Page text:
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Alcohol Abuse and Alcoholism

It is quite common to celebrate, socialize, or relax by drinking alcoholic beverages. Drinking in a harmful way or becoming dependent on it can result in alcohol abuse.

How Much Is Too Much?

The National Institute of Alcohol Abuse and Alcoholism defines the following as one standard drink/unit:

To keep away from drinking, men should not regularly drink more than 14 drinks/units a week and women more than seven drinks/units. 8gm/10ml of pure alcohol is considered one unit/drink. It is equivalent to:

  • A small shot of about 25ml of spirits (ABV 40%)
  • Half a pint of beer/cider/pager having low to normal strength (ABV 30%)

Lowering the Risk of Drinking Alcohol

  1. It is better to spread them evenly if you drink more or equal to 14 drinks weekly.
  2. Don’t take more than three drinks/units in a day.

If you are expecting a child or planning a pregnancy, stop drinking alcohol altogether. Alcohol may affect your baby’s health.

There is a rise in Ill effects on health by frequent and binge drinking.

Binge Drinking

The National Institute of Alcohol Abuse and Alcoholism says that binge drinking is a drinking pattern that brings blood alcohol concentration to 0.08gm/dl. The increased alcohol concentration generally occurs after having four drinks for females and five drinks for males in 2 hours or after some time. Heavy alcohol use is defined as having binge drinking for five or more days in the last month. It is also known as “alcohol dependence.”

You are suffering from alcohol dependence if:

  • You crave to drink.
  • Not able to control yourself to drink.
  • Your body experiences physical body symptoms if you don’t drink (withdrawal symptoms).
  • You need to drink more to have the same effect every subsequent time over some time. This phenomenon is called tolerance.
  • You are drinking alcohol repeatedly, even though it results in physical, social, or family problems, and you are aware.
  • Spending more time drinking alcohol than in hobbies and social activities.
  • Having alcoholic drinks in unsafe conditions. E.g., swimming or driving.

Risks of alcohol abuse

Short Term Risk

  1. Road accidents result in injuries and hospitalization.
  2. Expression of aggressive behavior.
  3. Forced and unprotected sex may lead to sexually transmitted diseases or unplanned pregnancy.
  4. Altered senses and loss of consciousness.

Alcohol Poisoning

It occurs if the blood level of alcohol becomes high over a short period. Technically, it occurs when blood alcohol concentration is more than 25-80 mg/dl. Mental and behavioral changes may occur due to alcohol poisoning. These include: –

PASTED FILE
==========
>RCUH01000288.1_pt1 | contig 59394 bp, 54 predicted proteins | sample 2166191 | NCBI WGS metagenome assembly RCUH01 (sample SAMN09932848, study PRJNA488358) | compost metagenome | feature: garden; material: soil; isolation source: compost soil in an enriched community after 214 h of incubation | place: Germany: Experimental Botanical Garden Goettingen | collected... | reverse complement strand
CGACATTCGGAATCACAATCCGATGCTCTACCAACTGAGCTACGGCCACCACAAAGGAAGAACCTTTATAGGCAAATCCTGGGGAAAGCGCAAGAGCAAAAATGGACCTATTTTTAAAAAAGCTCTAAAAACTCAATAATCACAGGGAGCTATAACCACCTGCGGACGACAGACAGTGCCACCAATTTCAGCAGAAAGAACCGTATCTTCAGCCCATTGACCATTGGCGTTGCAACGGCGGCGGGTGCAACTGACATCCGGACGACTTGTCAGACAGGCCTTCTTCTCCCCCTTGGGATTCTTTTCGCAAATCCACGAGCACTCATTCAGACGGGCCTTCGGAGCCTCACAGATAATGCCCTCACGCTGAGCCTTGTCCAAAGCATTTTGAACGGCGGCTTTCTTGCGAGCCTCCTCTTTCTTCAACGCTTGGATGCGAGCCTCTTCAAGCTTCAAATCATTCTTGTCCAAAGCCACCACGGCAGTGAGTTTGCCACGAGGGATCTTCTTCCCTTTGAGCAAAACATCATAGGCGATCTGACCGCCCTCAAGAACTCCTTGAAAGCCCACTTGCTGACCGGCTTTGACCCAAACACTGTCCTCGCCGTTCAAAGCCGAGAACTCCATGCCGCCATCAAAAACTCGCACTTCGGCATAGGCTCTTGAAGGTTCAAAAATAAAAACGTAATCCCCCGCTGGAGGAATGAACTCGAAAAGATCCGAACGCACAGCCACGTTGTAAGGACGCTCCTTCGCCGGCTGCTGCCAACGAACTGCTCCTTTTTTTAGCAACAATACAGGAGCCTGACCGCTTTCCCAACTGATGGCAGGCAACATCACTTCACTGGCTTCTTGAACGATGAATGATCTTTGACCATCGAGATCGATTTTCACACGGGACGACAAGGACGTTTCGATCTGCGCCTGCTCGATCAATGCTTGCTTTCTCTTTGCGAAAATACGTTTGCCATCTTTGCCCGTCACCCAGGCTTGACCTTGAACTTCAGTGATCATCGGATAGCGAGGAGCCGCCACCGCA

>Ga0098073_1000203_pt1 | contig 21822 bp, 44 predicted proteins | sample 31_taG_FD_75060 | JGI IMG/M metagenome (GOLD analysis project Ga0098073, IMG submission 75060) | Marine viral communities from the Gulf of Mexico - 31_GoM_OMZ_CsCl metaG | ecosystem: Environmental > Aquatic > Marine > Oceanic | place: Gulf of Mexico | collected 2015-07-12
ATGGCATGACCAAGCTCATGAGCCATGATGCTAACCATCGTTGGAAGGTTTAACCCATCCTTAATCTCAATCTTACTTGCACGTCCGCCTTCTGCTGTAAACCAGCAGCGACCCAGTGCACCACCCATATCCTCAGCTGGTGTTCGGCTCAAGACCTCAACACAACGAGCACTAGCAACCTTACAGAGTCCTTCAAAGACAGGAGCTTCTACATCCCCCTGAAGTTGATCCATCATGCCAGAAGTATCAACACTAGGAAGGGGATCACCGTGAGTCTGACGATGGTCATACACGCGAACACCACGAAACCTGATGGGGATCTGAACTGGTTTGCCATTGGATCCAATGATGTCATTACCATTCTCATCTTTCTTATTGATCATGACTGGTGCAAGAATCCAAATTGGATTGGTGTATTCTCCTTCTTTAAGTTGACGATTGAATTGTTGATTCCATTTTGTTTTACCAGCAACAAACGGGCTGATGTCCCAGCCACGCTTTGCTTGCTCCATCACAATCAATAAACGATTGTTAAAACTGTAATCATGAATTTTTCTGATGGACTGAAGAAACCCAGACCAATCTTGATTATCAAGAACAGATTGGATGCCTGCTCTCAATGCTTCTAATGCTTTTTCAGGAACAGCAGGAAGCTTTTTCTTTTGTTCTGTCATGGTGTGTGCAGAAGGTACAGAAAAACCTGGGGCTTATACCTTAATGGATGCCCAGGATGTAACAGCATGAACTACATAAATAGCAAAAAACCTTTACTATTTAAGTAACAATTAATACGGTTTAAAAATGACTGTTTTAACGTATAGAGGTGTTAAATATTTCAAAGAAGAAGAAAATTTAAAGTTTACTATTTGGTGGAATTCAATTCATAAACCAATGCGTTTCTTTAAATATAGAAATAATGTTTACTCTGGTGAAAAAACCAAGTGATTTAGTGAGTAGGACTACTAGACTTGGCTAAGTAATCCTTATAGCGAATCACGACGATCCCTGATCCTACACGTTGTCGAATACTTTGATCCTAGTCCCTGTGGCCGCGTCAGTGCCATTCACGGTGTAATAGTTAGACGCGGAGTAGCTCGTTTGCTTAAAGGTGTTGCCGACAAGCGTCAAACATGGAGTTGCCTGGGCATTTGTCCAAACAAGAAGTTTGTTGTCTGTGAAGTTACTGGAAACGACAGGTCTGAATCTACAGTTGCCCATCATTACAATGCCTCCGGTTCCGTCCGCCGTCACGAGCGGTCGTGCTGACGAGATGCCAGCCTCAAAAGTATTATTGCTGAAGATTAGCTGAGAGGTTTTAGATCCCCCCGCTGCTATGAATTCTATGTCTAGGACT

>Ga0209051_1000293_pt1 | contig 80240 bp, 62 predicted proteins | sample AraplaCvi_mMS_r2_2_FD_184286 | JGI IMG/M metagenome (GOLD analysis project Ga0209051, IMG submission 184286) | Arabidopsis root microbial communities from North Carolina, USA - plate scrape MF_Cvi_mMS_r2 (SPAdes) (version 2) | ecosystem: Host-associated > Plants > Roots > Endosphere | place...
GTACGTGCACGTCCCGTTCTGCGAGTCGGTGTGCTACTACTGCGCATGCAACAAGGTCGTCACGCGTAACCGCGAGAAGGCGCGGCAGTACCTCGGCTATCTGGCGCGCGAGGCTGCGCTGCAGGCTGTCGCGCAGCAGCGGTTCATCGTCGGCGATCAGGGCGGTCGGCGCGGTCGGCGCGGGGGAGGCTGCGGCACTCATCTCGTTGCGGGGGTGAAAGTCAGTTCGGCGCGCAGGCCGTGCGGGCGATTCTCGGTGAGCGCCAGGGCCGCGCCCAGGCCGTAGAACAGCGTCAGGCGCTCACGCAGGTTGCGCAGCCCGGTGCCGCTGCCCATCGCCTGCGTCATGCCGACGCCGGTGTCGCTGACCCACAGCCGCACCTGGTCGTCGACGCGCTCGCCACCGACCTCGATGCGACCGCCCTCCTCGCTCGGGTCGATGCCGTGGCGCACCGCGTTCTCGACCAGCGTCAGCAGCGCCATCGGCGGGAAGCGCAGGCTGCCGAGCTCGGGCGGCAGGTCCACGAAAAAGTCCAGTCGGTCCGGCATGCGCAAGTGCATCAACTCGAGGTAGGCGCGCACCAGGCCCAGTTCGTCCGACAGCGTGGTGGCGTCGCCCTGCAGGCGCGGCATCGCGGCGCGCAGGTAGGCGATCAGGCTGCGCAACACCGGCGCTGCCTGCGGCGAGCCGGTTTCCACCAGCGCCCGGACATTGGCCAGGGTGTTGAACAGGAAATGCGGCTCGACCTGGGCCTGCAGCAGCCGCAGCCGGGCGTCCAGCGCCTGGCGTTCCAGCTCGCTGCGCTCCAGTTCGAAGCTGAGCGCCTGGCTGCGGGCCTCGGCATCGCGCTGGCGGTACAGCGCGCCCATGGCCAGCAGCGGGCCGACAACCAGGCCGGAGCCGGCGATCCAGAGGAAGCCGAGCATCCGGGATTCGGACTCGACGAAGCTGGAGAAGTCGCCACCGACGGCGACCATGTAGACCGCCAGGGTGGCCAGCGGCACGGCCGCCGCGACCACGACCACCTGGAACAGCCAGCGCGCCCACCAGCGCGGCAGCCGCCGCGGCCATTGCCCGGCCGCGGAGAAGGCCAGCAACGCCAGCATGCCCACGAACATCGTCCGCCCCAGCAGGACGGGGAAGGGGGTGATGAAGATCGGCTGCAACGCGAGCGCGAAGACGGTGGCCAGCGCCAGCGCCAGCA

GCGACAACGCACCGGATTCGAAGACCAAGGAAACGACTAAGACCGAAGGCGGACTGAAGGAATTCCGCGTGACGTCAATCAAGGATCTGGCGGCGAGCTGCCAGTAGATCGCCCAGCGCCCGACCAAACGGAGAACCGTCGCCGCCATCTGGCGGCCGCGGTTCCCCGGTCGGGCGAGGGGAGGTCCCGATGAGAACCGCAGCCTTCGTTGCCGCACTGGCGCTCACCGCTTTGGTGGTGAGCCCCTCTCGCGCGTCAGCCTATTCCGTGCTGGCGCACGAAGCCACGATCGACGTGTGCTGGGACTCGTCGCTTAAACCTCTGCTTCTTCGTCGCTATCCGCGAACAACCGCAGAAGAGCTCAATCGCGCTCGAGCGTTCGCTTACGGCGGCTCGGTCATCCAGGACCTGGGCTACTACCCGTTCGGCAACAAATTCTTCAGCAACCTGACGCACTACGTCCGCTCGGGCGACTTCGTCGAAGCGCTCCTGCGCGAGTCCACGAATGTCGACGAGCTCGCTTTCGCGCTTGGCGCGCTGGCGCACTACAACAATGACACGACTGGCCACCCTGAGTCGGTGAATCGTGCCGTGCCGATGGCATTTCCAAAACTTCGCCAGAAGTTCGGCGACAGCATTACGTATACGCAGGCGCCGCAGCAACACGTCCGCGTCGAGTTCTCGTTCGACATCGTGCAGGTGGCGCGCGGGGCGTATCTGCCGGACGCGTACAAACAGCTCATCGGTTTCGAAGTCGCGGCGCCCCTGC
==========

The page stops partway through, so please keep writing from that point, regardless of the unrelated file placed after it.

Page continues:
1. Poor judgment and slurred speech.
  2. Impaired memory and periods of “blackout.”
  3. You are conscious but unresponsive.
  4. You breathe abnormally (very slow).

It is more severe if:

  • Breathing might cease.
  • The vomitus may choke if inhaled into the windpipe, resulting in a dangerous infection.
  • Dehydration.
  • Seizures.
  • Coma and death.
Continuous alcohol abuse may result in severe effects on various organs of the body .
Continuous alcohol abuse may result in severe effects on various organs of the body.

Treatment for Alcohol Intoxication

It is a medical emergency. If you find anyone with alcohol intoxication, call medical help. In the meantime, if the patient is conscious:

  1. Let him drink water.
  2. Let the patient rest.
  3. Don’t give them tea or coffee, as it will increase dehydration.
  4. Talk with the patient to prevent him from sleeping.

What Happens When You Drink Alcohol?

When you drink, it is absorbed into the blood and goes to the liver. In the liver, the alcohol is converted into acetaldehyde and then to acetic acid. The body uses it as fuel. The liver has a limited capacity to detox per hour. If you drink too fast, the blood concentration of alcohol increases suddenly. Alcohol and its metabolic breakdown products have toxic effects on the body.

 Long Term Risks

Continuous alcohol abuse may result in severe effects on various organs of the body, resulting in:

  • Stroke.
  • Liver disease and liver cancer.
  • Pancreatitis.
  • High blood pressure and heart disease.
  • Bowel, breast, or mouth cancer.

Long-term use may result in vitamin B12 deficiency and injury to nerves. Vitamin B12 deficiency may result in hand tremors.

Withdrawal Symptoms

If you drink persistently for years, your body will experience some symptoms if you try to abstain. They include: –

  • Profuse sweating.
  • Hallucinations: It is seeing an image that doesn’t exist in reality.
  • Anxiety and depression.
  • Sleep difficulty.

These symptoms make it challenging to give up drinking. You will tend to drink for the relief of withdrawal symptoms.

Getting Help

  • Have a strong will to abstain from drinking. Give up slowly over a period.
  • If you wish to give up drinking and need help, contact your primary care or family doctor. Your friends and family may help. Besides, the following organizations may help: –
  • Alcoholics Anonymous {}.
  • Women for Sobriety {}.
  • Recovery.Org {}.

Various Options to Treat Alcohol Misuse:

  • Counseling: These include some psychological therapies, e.g., cognitive-behavioral therapy.
  • Detoxification: Slowly, this will help you to decrease the amount of alcohol you drink. Some medications may be given for the treatment of withdrawal symptoms. Medicine may also be given to reduce the urge to drink; this includes drugs like acamprosate and naltrexone.
  • Rehabilitation: It is of 2 types:
    • Inpatient Rehab– You need to be admitted to a faculty for a while, and there is an intensive treatment. This period may vary from 1 to 3 months.
    • Outpatient Rehab– You may live normally at home while undergoing a recovery program.


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